Winter diet and my top winter recipe to boost your veg intake!

Seasonal shopping

We are in the middle of winter here in the UK, and it is getting really cold! It’s really time for warming, comforting soups and vitamin-packed juices. I am really interested in the idea of eating seasonally because it’s cheaper, easier and better for the environment, but I also truly believe that our environment provides us with what we need at different times of the year. In winter, it’s important to boost your immunity to protect yourself from infection (particularly important in this period of Covid pandemic) and it is also traditionally at time to rest and restore your energies after a busy year. Diet reflects this: focus on simple, veg-based recipes, lower your meat intake and give your digestive system a gentle break. Avoid consuming too much dairy, as it tends to increase mucus production. This could be a good time to try dairy free milk! My juicing machine usually gets plenty of use in the winter, and I like starting the day with a good veg- based juice. My favourite at the moment is beetroot, carrot and apple with a tiny piece of ginger.

First of all, citrus fruits are in season, and they are a good source of Vitamin C. Oranges, clementines, lemons, pomelos, blood oranges, there is plenty of choice! There is a good reason why those fruits emerge in the depth of winter: we need them to boost our immune system over the cold season.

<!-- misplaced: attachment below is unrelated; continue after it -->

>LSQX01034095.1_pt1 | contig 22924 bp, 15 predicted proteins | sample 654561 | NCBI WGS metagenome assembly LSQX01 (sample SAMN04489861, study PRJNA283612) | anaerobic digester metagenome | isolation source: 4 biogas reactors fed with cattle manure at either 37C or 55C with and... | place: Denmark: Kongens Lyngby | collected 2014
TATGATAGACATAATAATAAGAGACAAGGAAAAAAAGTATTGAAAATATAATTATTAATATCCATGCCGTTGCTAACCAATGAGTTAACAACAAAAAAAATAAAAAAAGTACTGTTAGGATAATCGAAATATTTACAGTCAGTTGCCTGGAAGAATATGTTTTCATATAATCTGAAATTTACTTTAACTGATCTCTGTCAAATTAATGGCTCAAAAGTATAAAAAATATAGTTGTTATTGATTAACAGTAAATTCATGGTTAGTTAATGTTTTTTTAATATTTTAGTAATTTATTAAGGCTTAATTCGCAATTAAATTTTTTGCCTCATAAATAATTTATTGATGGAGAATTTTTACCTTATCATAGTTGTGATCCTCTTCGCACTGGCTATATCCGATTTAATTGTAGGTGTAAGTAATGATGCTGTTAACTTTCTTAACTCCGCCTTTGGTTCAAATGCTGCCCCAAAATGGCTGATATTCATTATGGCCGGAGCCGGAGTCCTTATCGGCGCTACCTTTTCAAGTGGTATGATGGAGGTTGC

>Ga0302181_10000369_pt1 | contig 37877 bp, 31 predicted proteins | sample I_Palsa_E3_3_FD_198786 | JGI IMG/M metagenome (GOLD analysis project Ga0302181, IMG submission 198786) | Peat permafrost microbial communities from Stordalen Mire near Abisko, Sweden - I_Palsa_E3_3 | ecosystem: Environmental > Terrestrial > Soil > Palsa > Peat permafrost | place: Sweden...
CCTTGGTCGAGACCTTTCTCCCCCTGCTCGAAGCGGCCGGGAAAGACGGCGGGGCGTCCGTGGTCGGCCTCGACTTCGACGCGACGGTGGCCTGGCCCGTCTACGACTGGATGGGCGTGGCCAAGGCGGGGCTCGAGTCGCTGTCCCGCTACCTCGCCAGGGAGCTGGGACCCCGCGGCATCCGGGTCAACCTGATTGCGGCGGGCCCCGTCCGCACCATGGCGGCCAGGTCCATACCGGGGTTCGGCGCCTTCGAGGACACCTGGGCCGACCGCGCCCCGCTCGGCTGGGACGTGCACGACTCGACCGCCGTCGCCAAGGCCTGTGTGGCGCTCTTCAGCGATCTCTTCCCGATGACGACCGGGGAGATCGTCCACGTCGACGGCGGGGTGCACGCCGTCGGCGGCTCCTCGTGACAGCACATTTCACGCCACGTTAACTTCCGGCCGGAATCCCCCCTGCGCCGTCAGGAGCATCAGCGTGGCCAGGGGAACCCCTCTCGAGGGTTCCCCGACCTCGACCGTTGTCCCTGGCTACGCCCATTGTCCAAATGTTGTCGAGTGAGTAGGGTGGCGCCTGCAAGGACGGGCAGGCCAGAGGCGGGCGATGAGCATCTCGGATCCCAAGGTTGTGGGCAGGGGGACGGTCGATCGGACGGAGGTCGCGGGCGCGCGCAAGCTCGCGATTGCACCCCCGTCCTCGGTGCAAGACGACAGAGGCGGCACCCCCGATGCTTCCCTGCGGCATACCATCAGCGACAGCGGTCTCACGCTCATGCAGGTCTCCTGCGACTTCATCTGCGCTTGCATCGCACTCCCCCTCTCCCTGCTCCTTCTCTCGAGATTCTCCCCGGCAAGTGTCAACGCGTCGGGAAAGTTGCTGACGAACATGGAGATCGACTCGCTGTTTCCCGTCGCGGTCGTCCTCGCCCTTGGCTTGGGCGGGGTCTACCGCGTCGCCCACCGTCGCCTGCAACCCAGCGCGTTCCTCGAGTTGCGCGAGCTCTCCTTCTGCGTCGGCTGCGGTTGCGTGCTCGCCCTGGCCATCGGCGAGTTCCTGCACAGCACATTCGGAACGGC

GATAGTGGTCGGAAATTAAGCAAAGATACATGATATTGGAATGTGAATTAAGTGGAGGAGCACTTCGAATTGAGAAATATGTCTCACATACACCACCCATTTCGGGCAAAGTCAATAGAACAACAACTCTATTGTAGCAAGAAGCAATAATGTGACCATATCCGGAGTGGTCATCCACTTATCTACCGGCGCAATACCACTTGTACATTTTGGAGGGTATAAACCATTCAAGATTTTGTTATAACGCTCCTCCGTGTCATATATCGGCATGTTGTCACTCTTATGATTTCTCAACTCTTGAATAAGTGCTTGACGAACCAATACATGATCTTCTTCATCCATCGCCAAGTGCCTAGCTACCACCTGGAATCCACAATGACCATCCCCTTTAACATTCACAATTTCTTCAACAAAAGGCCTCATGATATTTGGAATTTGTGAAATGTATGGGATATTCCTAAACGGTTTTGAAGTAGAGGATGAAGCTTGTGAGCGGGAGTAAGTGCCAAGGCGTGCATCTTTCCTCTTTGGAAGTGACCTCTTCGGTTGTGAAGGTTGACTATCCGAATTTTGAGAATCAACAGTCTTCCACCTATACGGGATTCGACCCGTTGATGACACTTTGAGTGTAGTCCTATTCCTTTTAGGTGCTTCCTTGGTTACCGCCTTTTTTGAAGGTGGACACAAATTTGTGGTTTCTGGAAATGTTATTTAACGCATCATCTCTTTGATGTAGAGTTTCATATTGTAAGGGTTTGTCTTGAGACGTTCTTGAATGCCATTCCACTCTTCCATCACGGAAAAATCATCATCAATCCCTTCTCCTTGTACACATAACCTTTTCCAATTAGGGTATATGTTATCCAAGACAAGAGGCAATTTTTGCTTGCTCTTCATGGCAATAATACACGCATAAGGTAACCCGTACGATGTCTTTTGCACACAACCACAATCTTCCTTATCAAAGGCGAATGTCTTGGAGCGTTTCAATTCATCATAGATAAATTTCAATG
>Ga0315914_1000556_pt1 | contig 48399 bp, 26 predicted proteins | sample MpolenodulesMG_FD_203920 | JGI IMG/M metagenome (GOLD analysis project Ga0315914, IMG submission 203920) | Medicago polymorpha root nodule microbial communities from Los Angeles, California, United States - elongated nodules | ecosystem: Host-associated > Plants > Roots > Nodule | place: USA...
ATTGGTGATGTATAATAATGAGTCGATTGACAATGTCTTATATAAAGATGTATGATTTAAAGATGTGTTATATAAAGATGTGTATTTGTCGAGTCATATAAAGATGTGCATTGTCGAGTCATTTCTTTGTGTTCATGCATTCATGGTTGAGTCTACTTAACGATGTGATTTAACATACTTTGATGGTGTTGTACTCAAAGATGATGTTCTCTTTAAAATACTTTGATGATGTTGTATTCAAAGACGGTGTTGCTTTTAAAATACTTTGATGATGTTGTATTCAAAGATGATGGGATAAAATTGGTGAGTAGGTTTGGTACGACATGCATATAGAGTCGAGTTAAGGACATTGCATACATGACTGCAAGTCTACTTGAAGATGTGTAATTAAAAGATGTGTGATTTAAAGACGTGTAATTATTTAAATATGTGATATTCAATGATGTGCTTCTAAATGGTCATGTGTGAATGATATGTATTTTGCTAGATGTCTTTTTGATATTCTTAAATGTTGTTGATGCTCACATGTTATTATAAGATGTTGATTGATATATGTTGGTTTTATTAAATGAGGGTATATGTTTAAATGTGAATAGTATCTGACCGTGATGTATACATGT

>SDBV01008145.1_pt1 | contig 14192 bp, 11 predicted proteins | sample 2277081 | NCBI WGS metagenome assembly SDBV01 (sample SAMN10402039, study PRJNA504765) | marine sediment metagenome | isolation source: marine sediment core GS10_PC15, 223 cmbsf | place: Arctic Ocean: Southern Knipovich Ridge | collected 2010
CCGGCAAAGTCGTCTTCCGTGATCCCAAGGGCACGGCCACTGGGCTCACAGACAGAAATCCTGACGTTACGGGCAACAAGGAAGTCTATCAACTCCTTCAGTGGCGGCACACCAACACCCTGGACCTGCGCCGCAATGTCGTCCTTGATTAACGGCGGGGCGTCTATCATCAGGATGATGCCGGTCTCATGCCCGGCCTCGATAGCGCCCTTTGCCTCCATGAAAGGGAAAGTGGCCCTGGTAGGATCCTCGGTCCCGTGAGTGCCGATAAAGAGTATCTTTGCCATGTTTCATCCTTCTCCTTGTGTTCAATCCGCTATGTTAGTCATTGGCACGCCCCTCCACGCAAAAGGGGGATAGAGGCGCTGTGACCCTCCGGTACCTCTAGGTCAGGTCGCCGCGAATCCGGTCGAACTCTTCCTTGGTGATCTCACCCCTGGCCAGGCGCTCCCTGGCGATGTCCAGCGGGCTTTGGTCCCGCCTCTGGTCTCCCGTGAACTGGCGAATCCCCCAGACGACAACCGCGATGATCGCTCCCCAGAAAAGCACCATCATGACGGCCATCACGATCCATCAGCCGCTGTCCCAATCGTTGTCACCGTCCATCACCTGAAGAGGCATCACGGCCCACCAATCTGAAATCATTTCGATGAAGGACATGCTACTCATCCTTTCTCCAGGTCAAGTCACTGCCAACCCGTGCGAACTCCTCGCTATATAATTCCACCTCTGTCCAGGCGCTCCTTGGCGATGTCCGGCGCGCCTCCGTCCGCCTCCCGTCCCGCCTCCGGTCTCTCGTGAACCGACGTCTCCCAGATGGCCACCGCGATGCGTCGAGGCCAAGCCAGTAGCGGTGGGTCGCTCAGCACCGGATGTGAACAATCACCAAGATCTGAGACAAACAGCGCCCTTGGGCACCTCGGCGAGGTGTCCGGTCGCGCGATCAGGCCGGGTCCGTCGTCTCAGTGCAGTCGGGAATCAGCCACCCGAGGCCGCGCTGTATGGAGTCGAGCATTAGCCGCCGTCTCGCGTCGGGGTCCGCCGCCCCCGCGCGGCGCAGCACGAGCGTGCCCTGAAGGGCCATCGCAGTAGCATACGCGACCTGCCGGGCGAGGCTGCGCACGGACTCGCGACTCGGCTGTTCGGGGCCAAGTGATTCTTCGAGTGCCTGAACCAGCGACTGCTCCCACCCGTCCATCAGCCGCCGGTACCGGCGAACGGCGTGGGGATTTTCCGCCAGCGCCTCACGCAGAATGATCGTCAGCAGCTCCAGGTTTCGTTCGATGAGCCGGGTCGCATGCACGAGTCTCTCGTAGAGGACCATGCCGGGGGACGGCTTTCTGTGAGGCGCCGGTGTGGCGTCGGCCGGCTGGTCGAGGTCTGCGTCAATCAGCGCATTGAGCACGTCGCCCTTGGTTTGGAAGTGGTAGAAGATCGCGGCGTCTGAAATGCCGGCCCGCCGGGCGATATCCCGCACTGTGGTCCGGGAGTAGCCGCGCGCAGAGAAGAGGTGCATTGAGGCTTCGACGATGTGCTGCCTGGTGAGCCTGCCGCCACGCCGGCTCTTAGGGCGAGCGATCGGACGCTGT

In terms of veg, there is plenty of choice: carrots, beetroot, leeks, kale, celery, sprouts…are all in season.

My favourite winter soup (and I eat loads and loads of soup) is minestrone, which simply means ‘soup’ in Italian. It is wonderfully comforting and warming, as well as full of vitamins and minerals. You can make it pretty much with any leftover veg in your fridge, and it is very versatile. The more veg the better! I also pack mine with herbs, such as thyme, a bit of coriander and of course, basil.

Basic minestrone recipe for 2 people:

  • a medium sized potato
  • 2 small carrots
  • 1 courgette
  • 2-3 celery branches
  • a handful of cannelini beans or
  • a large handful of kale, chard or spinach
  • a small handful of angel hair pasta
  • tomato paste
  • olive oil
  • 1 L of veg stock (or plain water if you don’t have any!)
  • Herbs: thyme, rosemary, coriander, basic…
  • to serve: parmesan (optional)

First of all, soak your beans overnight if you are using dry ones.

Then cut all your vegetables in small squares. Gently fry the carrot and celery in olive oil.

Once it is starting to soften, add your stock, potato, courgette, beans, chard and herbs, add a tablespoon of tomato paste, cover and let simmer for at least an hour. The longer you leave it, the better as the broth will become more concentrated in flavour. Ideally, you would cook this soup, leave rest at night and heat up again the next day before eating.

Once your vegetables are cooked, add the pasta, mix well and leave another 5 minutes until it is cooked. Add salt and pepper to taste. Serve with a few basil leaves and some grated parmesan cheese for a more authentic Italian soup!